1. How will Google and other search engines determine what’s “relevant”? Someone applying for a job might feel that a link to a past nightclub altercation isn’t relevant and should be deleted. The prospective employer might feel it’s very relevant (especially if the employer is another nightclub). In Germany, a former SS commando named Henrich Boere who was a Nazi hit man during World War II tried to invoke the right to be forgotten in bringing charges against reporters who secretly videotaped his confession. A judge acquitted the reporters. But the question remains: Whose standard of relevancy applies?
2. What does it mean for personal information to be “inadequate”? If a news story mentions a drunk-driving arrest but fails to note that the driver was Phi Beta Kappa, is that inadequate? No single link can be expected to portray a person in all of his or her complexity. If that’s what adequacy means, it’s an impossibly high standard that could lead to wholesale destruction of the system of links that make up the Internet. The decision “allows individuals to complain to search engines about information they do not like with no legal oversight,” Index on Censorship, an advocacy group, said in a statement. “This is akin to marching into a library and forcing it to pulp books.”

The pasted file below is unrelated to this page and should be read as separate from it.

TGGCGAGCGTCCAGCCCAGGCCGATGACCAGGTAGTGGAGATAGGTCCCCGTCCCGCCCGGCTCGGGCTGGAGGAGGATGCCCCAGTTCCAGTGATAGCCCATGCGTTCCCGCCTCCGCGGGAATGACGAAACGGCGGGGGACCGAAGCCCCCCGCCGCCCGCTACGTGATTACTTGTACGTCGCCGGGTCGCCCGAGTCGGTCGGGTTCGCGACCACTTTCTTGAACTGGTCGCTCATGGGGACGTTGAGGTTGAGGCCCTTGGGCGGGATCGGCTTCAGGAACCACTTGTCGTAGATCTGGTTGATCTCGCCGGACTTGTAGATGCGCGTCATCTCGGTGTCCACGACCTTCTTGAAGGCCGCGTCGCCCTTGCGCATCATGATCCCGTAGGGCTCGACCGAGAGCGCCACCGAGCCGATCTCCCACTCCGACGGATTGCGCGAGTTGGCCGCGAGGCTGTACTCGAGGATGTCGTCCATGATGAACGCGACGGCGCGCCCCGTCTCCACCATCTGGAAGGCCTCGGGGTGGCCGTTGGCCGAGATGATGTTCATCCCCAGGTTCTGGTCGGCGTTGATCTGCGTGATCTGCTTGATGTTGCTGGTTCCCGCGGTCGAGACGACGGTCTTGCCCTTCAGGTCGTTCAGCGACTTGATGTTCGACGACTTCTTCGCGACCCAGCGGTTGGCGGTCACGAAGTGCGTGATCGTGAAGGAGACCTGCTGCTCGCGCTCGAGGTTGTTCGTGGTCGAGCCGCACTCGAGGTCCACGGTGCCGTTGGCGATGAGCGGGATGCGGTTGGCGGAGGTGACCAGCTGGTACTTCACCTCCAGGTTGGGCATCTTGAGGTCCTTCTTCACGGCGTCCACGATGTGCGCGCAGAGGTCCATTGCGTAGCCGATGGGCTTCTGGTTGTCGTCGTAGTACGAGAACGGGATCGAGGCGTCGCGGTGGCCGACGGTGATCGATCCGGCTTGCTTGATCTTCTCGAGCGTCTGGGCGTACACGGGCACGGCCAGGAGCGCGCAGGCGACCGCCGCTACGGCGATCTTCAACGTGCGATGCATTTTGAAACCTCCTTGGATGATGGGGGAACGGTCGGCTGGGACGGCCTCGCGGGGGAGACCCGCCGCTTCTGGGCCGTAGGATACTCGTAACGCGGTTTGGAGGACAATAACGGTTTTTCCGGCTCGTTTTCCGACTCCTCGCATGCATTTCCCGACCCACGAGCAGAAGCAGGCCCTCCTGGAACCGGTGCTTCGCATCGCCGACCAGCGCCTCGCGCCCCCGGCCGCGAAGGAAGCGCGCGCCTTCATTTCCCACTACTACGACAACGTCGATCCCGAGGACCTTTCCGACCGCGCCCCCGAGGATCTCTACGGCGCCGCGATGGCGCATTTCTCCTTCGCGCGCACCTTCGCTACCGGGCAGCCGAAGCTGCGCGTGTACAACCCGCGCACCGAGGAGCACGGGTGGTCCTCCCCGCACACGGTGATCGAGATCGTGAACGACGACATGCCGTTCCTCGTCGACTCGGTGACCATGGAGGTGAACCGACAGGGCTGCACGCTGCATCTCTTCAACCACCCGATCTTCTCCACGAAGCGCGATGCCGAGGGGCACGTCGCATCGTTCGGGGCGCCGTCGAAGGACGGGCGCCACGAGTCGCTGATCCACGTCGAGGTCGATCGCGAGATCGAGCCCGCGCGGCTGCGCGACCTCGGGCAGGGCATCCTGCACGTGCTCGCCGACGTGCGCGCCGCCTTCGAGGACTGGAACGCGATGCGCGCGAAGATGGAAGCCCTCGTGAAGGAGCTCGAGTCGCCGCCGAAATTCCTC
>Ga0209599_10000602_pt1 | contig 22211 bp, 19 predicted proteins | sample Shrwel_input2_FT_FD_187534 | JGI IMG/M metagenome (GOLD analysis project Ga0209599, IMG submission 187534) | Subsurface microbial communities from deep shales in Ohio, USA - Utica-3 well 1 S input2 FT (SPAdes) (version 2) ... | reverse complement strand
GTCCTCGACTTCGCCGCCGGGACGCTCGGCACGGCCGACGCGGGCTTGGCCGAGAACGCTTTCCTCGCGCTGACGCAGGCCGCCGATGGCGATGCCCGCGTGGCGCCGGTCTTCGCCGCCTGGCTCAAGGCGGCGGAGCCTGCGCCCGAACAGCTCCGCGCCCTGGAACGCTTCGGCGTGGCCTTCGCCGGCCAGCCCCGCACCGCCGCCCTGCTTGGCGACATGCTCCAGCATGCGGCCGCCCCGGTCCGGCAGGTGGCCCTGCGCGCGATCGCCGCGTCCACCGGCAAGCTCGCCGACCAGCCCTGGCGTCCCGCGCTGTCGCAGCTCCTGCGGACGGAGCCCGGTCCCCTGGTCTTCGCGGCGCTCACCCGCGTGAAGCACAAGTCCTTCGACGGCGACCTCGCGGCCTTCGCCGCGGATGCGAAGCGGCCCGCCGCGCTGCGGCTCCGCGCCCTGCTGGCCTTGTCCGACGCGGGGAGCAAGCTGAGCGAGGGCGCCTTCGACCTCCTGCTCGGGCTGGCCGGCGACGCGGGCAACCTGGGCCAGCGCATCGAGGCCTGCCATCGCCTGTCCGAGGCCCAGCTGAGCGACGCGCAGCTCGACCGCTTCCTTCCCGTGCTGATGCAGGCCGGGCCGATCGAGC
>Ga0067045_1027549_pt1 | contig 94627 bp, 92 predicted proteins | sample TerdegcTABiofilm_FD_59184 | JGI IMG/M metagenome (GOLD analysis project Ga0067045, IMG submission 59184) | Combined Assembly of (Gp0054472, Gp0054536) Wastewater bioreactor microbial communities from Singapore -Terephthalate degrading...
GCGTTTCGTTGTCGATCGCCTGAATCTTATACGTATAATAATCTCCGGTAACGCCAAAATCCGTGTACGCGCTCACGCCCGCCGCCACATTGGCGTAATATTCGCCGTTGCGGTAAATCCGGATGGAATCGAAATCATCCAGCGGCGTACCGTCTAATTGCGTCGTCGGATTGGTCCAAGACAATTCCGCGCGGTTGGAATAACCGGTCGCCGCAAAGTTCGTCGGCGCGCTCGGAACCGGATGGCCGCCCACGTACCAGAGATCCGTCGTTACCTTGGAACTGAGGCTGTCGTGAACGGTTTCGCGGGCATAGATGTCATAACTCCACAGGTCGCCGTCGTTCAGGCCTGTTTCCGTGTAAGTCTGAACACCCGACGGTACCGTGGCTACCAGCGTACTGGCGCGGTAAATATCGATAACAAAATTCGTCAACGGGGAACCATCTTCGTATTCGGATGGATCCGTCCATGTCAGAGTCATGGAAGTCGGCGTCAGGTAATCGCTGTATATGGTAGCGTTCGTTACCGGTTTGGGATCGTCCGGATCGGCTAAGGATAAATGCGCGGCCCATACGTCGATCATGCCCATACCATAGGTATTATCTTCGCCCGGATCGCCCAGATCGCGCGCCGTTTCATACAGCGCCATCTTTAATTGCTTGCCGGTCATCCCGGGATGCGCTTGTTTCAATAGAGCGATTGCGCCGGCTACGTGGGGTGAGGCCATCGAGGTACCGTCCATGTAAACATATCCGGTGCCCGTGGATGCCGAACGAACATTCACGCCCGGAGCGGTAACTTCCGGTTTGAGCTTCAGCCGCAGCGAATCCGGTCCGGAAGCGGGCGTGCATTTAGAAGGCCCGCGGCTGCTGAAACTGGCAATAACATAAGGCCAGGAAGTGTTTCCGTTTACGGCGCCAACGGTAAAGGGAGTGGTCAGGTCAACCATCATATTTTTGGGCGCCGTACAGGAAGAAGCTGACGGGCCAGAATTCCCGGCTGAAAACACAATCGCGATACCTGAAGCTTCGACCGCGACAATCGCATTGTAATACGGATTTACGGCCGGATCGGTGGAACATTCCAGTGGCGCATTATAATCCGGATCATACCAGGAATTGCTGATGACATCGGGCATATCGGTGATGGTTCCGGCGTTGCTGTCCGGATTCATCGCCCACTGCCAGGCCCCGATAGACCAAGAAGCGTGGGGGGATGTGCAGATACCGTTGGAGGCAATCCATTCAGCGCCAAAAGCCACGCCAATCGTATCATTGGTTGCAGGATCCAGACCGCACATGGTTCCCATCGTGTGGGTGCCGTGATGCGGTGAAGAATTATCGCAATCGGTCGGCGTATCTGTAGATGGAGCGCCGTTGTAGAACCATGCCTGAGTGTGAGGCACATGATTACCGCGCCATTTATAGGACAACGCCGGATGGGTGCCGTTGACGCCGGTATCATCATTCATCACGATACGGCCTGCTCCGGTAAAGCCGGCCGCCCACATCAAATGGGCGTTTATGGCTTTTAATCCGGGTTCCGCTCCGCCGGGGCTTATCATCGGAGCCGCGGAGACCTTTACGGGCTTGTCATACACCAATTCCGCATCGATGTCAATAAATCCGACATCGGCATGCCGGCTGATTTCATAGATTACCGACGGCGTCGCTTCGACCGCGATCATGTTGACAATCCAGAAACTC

3. If passage of time is important, as indicated by the “no longer relevant” standard, then how much time must pass? Is it two months for a mildly embarrassing gaffe at a holiday party but five years for a bankruptcy filing? Statutes of limitations have grown out of common law, developing over centuries in tandem with changing societal norms. The European Court of Justice is essentially ordering Google and others to create a parallel statute of limitations for Internet links with no history or principles to go by.